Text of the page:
English 619:003 / Spring 2005 / Susan Tichy / George Mason University



from Palabrarmás / Wurdwappinschaw

is a collaboration between the Chilean poet Cécilia Vicuña & the Scottish poet Edwin Morgan. Published April 1994 as two 5-inch square pamphlets from Morning Star Folios, edited by Alec Finlay. One pamphlet contains the poems, bare of comment or introduction. One set of poems is printed in color in a double-sized fold-out at center. The second pamphlet contains excerpts from Cécilia Vicuña's letters to Finlay, plus a glossary.

These notes are derived from poems + the correspondence.

Palabrarmás / Wurdwappinschaw

palabra = word        wurd = word
labrar = to work       wappinschaw = weapon show = muster
armas = arms           
más = more     

The frontspiece to the second pamphlet reads in Spanish:
Las palabras desean hablar
y escucharlas es la primera labor!
and in a phonetic transcription of spoken Scots:
Wurds wahnt tae spik! 
Lisn! thon’s yer furst work!
Vicuña wrote in a letter to Finlay:
In the Mayan letters [Charles] Olson speaks of ‘their leavings’, (what the Maya left), but in Spanish ‘sus dejos’ would be ‘their way of speaking’, the delicate manner in which a mother speaks to her child when no one is listening, a form of being in sound…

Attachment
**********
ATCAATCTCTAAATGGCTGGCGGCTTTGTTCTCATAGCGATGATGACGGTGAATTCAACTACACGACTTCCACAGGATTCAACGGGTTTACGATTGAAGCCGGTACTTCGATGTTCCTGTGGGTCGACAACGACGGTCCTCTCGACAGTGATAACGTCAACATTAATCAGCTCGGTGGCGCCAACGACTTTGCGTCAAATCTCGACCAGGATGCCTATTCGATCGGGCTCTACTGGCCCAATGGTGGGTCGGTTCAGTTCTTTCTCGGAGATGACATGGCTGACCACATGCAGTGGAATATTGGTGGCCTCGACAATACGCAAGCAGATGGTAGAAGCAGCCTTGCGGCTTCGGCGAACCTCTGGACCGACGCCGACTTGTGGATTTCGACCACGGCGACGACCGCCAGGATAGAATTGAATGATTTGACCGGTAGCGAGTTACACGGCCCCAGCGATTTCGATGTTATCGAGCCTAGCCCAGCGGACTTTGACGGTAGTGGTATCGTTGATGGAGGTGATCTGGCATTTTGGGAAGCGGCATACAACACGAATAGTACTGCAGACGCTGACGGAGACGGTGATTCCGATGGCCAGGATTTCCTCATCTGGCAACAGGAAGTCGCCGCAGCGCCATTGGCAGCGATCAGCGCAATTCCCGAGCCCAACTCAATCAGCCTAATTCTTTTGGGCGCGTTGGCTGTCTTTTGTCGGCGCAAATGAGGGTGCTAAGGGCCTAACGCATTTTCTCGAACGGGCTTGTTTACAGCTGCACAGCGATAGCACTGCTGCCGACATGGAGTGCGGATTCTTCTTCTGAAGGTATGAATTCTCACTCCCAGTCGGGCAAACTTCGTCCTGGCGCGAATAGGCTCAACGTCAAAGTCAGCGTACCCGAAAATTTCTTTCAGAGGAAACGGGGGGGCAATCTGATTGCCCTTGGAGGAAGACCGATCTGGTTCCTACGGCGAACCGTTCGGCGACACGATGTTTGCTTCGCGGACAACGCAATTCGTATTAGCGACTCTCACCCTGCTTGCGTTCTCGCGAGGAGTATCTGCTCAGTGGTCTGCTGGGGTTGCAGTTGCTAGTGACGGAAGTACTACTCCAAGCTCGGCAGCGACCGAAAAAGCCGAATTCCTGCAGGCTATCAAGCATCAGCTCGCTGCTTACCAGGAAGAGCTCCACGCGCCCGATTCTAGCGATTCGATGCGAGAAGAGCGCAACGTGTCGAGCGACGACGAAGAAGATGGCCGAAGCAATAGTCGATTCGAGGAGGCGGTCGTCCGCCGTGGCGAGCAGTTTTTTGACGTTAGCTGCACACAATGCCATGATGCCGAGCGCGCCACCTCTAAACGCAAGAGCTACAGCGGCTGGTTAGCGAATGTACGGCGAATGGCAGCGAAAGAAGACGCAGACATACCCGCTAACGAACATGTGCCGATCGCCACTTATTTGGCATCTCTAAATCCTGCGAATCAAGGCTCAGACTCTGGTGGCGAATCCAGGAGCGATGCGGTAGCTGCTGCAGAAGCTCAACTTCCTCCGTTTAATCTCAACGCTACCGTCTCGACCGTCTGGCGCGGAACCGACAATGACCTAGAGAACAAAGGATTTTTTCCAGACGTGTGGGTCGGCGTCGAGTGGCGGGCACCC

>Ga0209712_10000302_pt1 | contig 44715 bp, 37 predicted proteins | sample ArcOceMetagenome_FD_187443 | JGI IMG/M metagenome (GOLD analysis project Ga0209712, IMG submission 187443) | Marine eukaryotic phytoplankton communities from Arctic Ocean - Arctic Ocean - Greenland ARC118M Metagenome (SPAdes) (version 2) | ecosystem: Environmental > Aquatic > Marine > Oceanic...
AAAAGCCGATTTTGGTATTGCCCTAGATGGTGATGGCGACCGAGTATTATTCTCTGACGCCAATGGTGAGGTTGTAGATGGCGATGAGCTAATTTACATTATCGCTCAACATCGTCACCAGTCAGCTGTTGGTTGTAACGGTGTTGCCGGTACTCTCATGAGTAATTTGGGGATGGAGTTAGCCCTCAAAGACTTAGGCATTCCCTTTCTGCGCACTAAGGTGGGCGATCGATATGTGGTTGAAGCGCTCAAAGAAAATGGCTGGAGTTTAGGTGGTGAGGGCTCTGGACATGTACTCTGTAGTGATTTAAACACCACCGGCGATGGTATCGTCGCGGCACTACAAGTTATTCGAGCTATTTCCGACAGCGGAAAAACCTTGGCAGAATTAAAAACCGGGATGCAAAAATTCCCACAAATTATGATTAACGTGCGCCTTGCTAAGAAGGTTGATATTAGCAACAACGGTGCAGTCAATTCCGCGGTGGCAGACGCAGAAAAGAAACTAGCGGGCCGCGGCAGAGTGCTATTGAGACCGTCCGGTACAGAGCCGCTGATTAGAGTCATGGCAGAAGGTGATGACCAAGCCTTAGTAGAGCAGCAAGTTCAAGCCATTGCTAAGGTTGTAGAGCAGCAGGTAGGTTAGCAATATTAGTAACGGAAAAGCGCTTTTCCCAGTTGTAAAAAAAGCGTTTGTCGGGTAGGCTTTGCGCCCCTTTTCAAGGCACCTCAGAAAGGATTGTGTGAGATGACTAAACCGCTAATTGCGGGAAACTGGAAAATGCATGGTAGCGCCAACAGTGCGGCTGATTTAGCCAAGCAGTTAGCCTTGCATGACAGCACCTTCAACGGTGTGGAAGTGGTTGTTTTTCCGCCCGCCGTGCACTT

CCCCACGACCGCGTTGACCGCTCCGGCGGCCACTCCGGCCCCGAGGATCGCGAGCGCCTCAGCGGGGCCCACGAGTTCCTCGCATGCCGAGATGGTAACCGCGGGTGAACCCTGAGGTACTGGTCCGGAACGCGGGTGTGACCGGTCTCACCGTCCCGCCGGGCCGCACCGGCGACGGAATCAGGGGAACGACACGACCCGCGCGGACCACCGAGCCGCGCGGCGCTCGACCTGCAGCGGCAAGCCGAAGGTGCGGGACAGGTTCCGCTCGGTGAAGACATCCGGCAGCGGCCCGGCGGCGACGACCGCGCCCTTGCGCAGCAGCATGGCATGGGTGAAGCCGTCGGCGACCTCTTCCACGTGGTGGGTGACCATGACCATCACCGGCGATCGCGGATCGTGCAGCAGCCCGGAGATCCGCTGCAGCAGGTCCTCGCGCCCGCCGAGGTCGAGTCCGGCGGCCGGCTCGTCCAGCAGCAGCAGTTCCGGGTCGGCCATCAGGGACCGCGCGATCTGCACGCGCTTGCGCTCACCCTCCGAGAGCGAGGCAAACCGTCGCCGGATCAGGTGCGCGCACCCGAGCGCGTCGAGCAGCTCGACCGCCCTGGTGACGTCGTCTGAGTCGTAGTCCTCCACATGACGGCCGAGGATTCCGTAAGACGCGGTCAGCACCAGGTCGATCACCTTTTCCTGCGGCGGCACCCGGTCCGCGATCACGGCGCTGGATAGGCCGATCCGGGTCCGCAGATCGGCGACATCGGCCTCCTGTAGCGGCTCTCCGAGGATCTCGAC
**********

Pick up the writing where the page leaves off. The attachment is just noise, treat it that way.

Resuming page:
And it is the double aspect of this ‘leaving’ that interests me, the fact that it is practical (utilitarian) and transcendent (full of other possibilities) at the same time.

This is how I see our own words. Perhaps because I see Spanish from the point of view of Quechua, and vice-versa, a word for me in any language is multidimensional, ans is charged with ‘hidden meanings’ as we can see…
Vicuña reports that she began seeing words as riddles containing other words ("a question and answer at once") in 1966. The words published here were made in London in 1974, where she was living in exile after the military coup in Chile. In these poems, words break to reveal lies and truth.

ver dad
dad ver

dad ver = to give sight   

Of Edwin Morgan’s translations she writes:
Edwin Morgan’s translations (so close to cons te llation,
latir is the beating of the heart)
is more than a trans
it is an installation in the language of poetry
Here are two of their collaborations.



corazón = heart
con razón = with reason
co = a nod to collaboration w/ Morgan

Pascal: The heart has its reasons

hert = heart
richt = right
ich = “I” in German

her t = a nod back to Vicuña

el dón


= permit me to give
perdón = pardon

gie = give
forgie = forgive